Poison Control

When Clinic Disinfectants Cause Problems

Do you know what to expect if a pet is accidently exposed to a cleaning product in your hospital? The ASPCA Animal Poison Control Center has compiled helpful information regarding common problems seen when animals and cleaning products come in contact.  

There are several different classes of chemicals that may be found in cleaning products around the veterinary hospital or shelter:


Anion/Nonionic Detergents

Most commonly these cause skin, mucosal and eye irritation. Vomiting and diarrhea are possible, but often they are self-limiting. In severe cases, corneal ulceration, caustic injury to the gastrointestinal tract and aspiration may be seen.  

Cationic Detergents

These are likely to be found around a veterinary clinic due to their ability to kill bacteria and viruses. The primary effects of these detergents are mucosal and tissue irritation secondary to lipid bilayer disruption. With oral exposure vomiting, diarrhea and abdominal pain may be seen.

More severe signs are possible with higher concentration products, particularly those >7.5%. orrosive injury of the mouth, pharynx and esophagus are possible. Rarely such serious effects as hemorrhagic gastrointestinal tract necrosis, corneal ulceration, aspiration pneumonitis, hypoxemia, acute lung injury, CNS depression, coma and shock may be seen; cationic detergents have also caused ototoxicity.  


Most household bleaches contain 3-5% hypochlorite while industrial cleaners may contain up to 20% hypochlorite. At the lower concentrations the hypochlorite is moderately irritating to tissues and may cause vomiting, diarrhea and abdominal pain. Corrosive injury is more common with exposure of the more concentrated products and can lead to esophageal, gastric and possible corneal ulcerations.  

If hypochlorites are inhaled, coughing and upper respiratory irritation are most commonly seen. If a hypochlorite solution is mixed with an acid, the hypochlorite solution will liberate chlorine gas; chlorine gas has an irritant effect on the mucous membranes and may trigger wheezing and other respiratory symptoms. Patients with underlying respiratory disorders may be at higher risk for problems; serious exposures, while rare, may lead to upper airway edema and potentially chemical pneumonitis.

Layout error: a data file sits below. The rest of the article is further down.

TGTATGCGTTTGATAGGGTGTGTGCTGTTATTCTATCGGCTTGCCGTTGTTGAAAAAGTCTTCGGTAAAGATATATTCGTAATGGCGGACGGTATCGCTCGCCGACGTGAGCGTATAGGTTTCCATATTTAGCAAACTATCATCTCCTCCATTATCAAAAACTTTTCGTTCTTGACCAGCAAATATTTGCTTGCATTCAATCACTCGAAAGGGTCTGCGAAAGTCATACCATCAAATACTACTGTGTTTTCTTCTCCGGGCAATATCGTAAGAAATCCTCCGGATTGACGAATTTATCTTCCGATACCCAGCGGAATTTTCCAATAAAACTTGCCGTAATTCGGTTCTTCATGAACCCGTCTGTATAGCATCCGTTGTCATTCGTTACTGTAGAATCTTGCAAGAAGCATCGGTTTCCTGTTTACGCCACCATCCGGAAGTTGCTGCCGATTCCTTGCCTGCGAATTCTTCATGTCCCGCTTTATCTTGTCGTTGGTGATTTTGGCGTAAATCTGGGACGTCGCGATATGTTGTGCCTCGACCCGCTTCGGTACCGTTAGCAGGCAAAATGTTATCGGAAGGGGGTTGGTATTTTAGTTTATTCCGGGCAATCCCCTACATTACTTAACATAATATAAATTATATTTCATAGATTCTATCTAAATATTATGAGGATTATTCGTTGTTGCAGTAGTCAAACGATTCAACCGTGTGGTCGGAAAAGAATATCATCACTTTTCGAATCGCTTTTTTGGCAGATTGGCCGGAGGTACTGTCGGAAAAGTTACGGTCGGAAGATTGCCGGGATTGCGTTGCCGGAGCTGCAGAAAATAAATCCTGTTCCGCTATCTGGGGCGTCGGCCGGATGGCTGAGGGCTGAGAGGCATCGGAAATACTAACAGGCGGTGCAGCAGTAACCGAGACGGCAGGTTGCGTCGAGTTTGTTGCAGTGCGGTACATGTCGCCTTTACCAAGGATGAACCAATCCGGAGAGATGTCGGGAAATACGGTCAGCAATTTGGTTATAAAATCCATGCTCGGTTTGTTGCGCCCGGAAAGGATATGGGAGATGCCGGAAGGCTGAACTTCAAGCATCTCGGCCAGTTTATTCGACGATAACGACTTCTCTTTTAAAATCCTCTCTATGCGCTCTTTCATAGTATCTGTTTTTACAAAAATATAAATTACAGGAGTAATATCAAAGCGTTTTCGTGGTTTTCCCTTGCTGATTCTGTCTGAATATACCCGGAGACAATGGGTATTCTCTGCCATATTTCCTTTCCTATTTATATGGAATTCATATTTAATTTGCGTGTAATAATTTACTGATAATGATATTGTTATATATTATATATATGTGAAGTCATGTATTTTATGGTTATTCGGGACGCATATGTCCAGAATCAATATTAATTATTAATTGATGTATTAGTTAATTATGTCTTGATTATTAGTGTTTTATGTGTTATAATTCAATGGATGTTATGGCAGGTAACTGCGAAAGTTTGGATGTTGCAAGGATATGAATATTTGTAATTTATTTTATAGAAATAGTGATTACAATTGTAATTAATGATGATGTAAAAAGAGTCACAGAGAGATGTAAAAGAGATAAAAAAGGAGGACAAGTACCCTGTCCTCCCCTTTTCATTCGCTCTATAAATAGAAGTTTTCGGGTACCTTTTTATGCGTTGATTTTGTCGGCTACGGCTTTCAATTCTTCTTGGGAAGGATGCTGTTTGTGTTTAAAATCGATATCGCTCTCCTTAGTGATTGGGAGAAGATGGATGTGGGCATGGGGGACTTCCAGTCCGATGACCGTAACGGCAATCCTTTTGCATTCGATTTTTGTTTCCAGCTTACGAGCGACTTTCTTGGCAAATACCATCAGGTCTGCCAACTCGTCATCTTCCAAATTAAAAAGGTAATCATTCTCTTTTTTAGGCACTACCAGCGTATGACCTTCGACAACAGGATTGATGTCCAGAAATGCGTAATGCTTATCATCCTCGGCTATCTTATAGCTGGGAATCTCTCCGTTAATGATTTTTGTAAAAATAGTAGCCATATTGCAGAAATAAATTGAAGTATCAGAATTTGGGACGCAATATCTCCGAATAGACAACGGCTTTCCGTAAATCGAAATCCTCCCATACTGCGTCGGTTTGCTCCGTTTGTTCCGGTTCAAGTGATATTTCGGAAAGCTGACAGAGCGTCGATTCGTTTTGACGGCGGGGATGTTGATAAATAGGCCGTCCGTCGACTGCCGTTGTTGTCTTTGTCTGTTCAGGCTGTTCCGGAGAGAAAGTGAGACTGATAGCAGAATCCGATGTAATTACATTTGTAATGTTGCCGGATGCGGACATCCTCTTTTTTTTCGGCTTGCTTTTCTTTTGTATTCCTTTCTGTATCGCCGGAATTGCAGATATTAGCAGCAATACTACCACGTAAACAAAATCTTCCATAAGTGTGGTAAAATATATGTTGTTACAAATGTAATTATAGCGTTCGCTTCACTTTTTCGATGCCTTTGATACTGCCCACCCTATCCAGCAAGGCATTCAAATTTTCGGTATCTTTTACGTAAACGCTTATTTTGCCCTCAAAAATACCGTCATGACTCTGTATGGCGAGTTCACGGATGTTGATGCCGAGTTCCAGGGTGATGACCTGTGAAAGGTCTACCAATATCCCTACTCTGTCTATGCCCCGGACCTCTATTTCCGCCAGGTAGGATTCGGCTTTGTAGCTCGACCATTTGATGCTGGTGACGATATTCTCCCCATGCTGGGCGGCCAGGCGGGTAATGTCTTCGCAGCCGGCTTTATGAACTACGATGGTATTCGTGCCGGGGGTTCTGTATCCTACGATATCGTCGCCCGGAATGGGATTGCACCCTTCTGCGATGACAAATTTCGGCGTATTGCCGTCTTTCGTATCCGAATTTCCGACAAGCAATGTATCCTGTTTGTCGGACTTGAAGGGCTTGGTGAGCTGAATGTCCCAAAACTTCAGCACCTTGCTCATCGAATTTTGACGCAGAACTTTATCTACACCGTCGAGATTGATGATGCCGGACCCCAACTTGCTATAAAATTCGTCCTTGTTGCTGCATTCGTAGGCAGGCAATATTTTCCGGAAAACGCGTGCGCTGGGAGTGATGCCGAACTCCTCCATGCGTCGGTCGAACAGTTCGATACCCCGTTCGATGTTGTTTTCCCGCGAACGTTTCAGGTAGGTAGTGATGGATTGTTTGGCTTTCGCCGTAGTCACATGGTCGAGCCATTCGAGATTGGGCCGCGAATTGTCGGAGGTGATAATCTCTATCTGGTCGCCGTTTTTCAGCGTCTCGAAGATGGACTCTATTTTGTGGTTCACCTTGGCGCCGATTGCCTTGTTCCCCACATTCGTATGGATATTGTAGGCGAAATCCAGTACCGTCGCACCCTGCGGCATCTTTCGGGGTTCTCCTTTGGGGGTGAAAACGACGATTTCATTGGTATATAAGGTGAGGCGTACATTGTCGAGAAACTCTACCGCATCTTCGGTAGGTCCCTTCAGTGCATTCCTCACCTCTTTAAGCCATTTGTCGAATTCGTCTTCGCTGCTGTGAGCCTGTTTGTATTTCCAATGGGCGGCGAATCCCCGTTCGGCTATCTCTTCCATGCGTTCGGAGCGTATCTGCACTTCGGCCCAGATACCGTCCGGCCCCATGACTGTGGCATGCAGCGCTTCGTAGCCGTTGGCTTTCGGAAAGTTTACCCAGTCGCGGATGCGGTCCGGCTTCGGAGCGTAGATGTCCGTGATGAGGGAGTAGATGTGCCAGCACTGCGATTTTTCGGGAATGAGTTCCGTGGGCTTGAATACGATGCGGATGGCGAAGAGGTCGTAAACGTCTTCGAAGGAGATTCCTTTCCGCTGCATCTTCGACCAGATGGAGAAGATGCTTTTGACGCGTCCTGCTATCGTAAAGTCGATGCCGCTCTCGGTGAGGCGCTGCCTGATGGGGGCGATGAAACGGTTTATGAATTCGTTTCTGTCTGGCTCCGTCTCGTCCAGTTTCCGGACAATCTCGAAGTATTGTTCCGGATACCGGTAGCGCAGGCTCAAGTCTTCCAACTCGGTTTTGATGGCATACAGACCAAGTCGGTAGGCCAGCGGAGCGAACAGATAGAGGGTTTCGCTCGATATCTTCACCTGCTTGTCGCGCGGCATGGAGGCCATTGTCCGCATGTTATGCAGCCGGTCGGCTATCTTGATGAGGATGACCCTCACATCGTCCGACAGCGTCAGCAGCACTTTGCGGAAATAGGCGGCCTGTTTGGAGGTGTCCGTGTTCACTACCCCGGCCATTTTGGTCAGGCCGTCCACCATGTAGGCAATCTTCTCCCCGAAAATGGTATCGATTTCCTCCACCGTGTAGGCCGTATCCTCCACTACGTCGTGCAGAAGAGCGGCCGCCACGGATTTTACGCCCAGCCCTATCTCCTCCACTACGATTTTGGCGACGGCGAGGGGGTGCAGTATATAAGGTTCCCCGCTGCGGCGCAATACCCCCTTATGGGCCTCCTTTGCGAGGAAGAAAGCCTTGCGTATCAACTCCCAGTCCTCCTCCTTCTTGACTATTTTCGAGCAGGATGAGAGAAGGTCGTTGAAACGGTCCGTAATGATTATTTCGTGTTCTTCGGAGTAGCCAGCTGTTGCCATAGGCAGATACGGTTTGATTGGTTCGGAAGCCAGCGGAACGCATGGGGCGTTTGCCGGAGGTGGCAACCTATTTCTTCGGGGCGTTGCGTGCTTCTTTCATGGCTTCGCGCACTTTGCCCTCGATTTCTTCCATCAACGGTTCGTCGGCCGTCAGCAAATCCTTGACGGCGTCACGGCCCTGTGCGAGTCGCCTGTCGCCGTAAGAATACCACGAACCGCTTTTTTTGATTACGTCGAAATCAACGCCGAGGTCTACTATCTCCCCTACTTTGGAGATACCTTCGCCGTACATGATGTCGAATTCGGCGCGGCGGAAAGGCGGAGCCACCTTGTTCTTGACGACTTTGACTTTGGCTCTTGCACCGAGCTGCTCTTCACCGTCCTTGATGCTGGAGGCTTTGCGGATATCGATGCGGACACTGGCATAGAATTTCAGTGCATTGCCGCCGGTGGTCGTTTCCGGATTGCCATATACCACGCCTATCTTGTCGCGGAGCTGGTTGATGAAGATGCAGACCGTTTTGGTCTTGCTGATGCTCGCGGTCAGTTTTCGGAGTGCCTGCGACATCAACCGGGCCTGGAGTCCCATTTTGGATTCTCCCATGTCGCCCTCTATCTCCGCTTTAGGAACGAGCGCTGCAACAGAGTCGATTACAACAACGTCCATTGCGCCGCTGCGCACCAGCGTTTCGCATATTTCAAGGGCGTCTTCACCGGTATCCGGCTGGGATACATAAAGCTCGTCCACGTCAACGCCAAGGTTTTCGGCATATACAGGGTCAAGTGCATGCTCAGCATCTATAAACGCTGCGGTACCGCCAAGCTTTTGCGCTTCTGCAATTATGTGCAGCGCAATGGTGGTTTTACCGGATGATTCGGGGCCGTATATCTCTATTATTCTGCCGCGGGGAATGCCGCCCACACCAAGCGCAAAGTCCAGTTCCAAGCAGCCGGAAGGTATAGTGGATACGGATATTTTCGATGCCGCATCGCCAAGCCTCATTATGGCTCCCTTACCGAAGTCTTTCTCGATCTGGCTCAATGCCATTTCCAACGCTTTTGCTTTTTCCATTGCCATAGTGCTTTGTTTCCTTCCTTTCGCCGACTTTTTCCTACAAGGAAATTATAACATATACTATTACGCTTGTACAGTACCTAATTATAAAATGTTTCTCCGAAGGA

If Exposure Occurs

Oral Exposure

In this case, dilution is the solution. Offering the pet a small amount of water or milk can go a long way to preventing problems – and the faster, the better. If you’re dealing with a known caustic agent (don’t forget to check pH), starting on either an H2 antagonist or a proton pump inhibitor and sucralfate slurries is advisable.

Ocular Exposure

The first step, rinsing the eye thoroughly (at least 15 minutes) with tepid water or saline, is important. A drop of local anesthetic in the affected eye may help with discomfort of rinsing. If signs persist after a thorough flushing, a full ophthalmologic examination is warranted.

Inhalation Exposure

Moving the patient to fresh air and/or providing oxygen is the first thing to do. If the situation is more serious, bronchodilators, nebulized acetylcysteine or sodium bicarbonate may be considered along with close monitoring of arterial blood gas and/or pulse oximetry. Antibiotics may be considered if an infection is believed to be present.  

More Lifesaving Resources

Bordetella and Mistaken Injections
These tips will help you respond correctly if an intranasal Bordetella vaccine is accidentally administered subcutaneously or intramuscularly.  

Vet Tech Corner: Tox Histories 
Histories for poisoned pets can be complicated, but with a few tips (and our free downloadable checklist), you can be a tox history pro.

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